We had a paltry 9 or 10 boats in the entire PSA Overnight fleet this year.
So, schedule a meeting in the off-season. You guys can meet halfway. Downtown Baltimore. Mid-Town Yacht Club. I'll buy drinks. Just get it together and work this out. Please.
Oh, and one more thing: today is Wednesday. Isn't it about time you got some results up? Thank you for listening.
What's wrong with this picture? A magnificent summer night, but a panorama devoid of racing sailboats (that's a bulk carrier off in the distance).
6.18.10....Duck or Tack
A gorgeous night on the river last night, complete with the tactical challenge of Gravel Barge Island, just off the rhumbline. Good times!
Okay people. Stop reading this. Go here and register.
Where else are going to go, in mid-July, to have anywhere near as much fun? Caution though: do not watch the movie "The Hangover" (based loosely on SPLC 2004) with the spousal-unit before you sign up. You may end up going to Colonial Effin Williamsburg with the wife and kids instead.
Scenes from 2009: Brian Jones' sportyatchett "Problem Child," and the first ever SPLC Sport Yacht start. Oh, and breeze. There was breeze.
Don't forget that PSA Overnight is on June 26th.
PSA Overnight is our favorite bay race, no question, yet I'm always surprised how many people I meet who have never done it!
Since it goes off around 4 p.m., there's usually a breeze, likely to be a building southerly to get you around the Swan Creek mark, Craighill Light and up to Pooles Island.
Then, if things go according to plan, the breeze clocks around enough to give you a reach back down to Balto. Light.
We were at Block last year but did the race back in 2008 and it was a classic with an absolutely sick squall around 9:30 that blasted everyone down to the finish. This was captured and posted on YouTube by the Baltimore Light people (see photo, right)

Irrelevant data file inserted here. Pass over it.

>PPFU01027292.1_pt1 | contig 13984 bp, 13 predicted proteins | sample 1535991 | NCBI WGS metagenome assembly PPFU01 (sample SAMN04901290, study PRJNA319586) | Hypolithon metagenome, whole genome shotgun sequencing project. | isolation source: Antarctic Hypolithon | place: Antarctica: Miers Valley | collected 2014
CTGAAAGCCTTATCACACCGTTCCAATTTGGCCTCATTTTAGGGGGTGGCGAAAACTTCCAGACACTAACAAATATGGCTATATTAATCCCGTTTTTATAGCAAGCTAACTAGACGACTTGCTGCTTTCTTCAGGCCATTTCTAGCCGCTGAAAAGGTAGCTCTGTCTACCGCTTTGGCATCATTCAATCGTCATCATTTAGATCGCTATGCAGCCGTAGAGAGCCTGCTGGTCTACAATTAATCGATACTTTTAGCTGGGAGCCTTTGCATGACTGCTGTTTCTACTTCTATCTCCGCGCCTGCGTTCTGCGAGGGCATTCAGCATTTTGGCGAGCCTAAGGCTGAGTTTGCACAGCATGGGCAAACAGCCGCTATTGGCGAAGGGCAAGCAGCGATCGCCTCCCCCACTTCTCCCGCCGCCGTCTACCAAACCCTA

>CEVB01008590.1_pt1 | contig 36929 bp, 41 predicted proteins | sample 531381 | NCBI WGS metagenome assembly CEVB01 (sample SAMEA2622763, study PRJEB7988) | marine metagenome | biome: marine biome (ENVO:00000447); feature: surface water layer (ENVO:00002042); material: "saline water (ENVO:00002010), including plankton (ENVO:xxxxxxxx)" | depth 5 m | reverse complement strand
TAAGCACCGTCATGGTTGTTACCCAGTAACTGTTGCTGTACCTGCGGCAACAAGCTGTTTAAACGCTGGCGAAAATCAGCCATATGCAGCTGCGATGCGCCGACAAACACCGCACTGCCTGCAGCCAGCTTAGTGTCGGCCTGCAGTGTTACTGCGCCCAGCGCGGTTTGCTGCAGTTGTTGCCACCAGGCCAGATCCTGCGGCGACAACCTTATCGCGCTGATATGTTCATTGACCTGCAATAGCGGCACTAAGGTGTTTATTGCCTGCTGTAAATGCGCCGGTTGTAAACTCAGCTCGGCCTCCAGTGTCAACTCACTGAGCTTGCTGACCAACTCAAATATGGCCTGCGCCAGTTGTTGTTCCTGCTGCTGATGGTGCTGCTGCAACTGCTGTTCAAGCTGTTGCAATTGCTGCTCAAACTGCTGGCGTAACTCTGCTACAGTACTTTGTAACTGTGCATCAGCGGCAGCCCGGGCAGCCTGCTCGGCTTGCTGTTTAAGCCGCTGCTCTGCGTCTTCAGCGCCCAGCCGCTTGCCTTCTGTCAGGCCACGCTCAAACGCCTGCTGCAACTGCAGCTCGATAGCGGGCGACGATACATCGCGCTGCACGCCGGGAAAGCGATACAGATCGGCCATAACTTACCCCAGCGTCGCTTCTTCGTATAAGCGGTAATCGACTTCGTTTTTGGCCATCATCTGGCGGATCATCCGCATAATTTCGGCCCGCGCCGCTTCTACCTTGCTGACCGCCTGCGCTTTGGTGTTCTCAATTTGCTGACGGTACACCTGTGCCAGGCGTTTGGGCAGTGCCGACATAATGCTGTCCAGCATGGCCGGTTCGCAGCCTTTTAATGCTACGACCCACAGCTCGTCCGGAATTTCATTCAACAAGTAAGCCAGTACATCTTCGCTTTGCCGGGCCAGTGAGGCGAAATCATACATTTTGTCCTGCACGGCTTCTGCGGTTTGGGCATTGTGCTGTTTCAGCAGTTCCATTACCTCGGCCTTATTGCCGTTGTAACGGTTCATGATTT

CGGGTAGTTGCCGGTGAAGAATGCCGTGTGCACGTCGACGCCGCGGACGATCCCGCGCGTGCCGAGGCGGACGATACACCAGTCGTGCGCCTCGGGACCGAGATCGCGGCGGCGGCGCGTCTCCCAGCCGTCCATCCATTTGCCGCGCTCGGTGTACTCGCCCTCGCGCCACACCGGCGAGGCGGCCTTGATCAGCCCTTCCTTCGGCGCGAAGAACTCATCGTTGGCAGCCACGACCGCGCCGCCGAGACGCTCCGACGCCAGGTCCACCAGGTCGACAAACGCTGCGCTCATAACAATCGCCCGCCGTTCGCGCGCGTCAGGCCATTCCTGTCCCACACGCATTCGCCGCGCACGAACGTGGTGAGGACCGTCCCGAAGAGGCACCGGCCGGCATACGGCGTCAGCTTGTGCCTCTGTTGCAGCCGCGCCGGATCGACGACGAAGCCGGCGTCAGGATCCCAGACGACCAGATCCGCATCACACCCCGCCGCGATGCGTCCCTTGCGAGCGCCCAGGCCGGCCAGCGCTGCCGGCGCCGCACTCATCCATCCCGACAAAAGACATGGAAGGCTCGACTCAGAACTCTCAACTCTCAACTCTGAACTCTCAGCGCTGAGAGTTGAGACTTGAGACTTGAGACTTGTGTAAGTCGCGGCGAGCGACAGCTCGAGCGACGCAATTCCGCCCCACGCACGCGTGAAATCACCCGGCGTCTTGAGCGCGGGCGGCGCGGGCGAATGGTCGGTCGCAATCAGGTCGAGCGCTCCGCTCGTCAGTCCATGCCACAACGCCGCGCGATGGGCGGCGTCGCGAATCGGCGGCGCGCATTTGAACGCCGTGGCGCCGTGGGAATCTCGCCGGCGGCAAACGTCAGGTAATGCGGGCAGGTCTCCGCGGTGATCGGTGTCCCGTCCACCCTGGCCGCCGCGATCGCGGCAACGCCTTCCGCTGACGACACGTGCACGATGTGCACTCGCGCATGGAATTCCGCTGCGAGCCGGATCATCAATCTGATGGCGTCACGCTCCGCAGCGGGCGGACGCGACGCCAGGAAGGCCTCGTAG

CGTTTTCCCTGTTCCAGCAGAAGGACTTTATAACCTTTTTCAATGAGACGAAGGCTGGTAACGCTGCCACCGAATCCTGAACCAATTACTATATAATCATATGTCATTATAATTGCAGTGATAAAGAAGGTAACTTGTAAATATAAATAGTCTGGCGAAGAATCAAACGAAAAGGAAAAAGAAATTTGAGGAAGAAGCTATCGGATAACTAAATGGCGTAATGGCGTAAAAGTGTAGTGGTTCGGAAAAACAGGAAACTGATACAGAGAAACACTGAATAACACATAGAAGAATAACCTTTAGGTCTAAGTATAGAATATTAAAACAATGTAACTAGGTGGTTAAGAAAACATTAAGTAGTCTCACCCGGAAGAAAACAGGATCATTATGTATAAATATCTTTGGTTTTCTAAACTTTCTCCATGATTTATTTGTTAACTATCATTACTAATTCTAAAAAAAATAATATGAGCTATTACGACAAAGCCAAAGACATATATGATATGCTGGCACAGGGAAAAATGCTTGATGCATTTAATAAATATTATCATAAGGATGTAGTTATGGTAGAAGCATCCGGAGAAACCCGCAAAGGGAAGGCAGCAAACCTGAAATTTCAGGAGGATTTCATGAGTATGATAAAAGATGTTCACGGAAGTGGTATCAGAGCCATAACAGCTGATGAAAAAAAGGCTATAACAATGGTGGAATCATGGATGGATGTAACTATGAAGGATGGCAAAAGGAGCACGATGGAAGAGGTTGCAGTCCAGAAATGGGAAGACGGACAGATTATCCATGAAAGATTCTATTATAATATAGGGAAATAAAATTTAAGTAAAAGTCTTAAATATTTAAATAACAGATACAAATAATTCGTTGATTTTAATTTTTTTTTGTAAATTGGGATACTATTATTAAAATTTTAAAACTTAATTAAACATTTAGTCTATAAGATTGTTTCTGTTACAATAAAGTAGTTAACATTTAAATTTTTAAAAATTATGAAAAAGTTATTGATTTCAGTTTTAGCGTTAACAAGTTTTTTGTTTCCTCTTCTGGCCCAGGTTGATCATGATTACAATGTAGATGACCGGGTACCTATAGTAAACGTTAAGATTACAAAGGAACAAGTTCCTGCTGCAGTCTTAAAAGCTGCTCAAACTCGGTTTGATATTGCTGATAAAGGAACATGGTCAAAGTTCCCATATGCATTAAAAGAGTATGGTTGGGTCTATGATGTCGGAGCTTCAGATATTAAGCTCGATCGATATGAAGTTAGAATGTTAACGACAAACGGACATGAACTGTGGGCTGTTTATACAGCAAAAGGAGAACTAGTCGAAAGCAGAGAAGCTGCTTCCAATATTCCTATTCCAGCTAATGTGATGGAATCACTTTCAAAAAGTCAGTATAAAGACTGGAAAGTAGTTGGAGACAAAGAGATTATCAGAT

Good times at the PSA clubhouse after the race with lots and lots of breakfast meat. SO CLICK HERE for the NOR and then SIGN UP! get off the couch and do it do it do it do it.
6.05.10....Good/Bad and the Fugly
Wednesday night at MRSA. June 2nd.
What's GOOD is that it was one of those perfect nights, rock-steady southerly at 10-13, temps very comfortable, humidity in the tolerable range.
In short, one of those perfect June evenings.
C&C 110 "Boondoggle" looked pretty GOOD on a crossing wih us early on. Until things turned FUGLY for them on a botched spin set.
What's also GOOD are the sporties and multis turning out in Magothy for weeknight races.
Nbay loves seeing these guys out and hopes the presence of multihulls and sportboats grows.
Above, "Rubicon" and "Lola 3" show up on a great night to go Lead-Free.
Left. Melges 24 "Material Girl" and Antrim 27 "Ultra Violet" truck-on past "Eighth Deadly Sin" on the run up into Sillery Bay.
GOOD times for the crew! And, despite our BAD sail-handling, we were able to eek out a 2nd for the evening. A little mishap on a douse left the bowman with a seriously FUGLY knee injury, though. Looks like my season is going to be particularly weird this season, with at least two-three weeks off while the knee heals itself (I hope).
But that's GOOD because it'll afford me more time to work on the BAD-ass little blunt-wonder. It's like a win-win situation, or something.
Left, a screen grab from AYC's webcam. Upper right is the Down The Bay Race start.
This is as close as I got to being there.
Thanks to AYC's webcam for the view.
This has been the weirdest season so far. It will be the month of June in 4 days and I’ve done exactly one weeknight race.
A punishing work schedule, no shortages of other drama and a bunch of doctor’s visits have had me missing most of the racing season so far in 2010. Having a remotely-controlled robot rip out my prostate, later this summer, will mean I’ll miss a lot more.
So, with all that going on, I was pretty stoked about doing the Down The Bay Race that just went off a few hours ago (see photo, above). Unfortunately, there were some issues with the boat and the owners decided, rightfully, that it wasn’t a good idea to make 240 mile round-trip. Issues with the prop…not good in a sea lane at night in a scant breeze with commercial shipping lumbering down the channel.
Got two other offers, but by then I’d pretty much lost a lot of enthusiasm and then there were the docs I decided to meet with. Since I suddenly had Friday open, I decided to take advantage of the day off and get some of the unpleasant stuff out of the way.